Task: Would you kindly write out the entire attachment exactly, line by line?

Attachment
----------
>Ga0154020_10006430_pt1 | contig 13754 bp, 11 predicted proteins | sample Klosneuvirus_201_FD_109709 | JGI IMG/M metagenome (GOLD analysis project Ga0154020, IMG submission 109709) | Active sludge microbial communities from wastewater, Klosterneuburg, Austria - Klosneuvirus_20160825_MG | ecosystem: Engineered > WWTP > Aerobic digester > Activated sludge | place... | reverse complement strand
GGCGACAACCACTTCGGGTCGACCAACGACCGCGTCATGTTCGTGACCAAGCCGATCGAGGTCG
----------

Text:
>Ga0154020_10006430_pt1 | contig 13754 bp, 11 predicted proteins | sample Klosneuvirus_201_FD_109709 | JGI IMG/M metagenome (GOLD analysis project Ga0154020, IMG submission 109709) | Active sludge microbial communities from wastewater, Klosterneuburg, Austria - Klosneuvirus_20160825_MG | ecosystem: Engineered > WWTP > Aerobic digester > Activated sludge | place... | reverse complement strand
GGCGACAACCACTTCGGGTCGACCAACGACCGCGTCATGTTCGTGACCAAGCCGATCGAGGTCG